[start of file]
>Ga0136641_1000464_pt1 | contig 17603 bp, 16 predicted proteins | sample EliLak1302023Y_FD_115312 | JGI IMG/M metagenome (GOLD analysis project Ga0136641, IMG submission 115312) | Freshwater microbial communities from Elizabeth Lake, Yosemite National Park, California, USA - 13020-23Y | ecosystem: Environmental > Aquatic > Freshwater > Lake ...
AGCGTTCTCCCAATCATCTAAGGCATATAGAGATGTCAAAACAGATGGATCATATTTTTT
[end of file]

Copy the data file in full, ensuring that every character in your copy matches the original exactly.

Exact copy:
>Ga0136641_1000464_pt1 | contig 17603 bp, 16 predicted proteins | sample EliLak1302023Y_FD_115312 | JGI IMG/M metagenome (GOLD analysis project Ga0136641, IMG submission 115312) | Freshwater microbial communities from Elizabeth Lake, Yosemite National Park, California, USA - 13020-23Y | ecosystem: Environmental > Aquatic > Freshwater > Lake ...
AGCGTTCTCCCAATCATCTAAGGCATATAGAGATGTCAAAACAGATGGATCATATTTTTT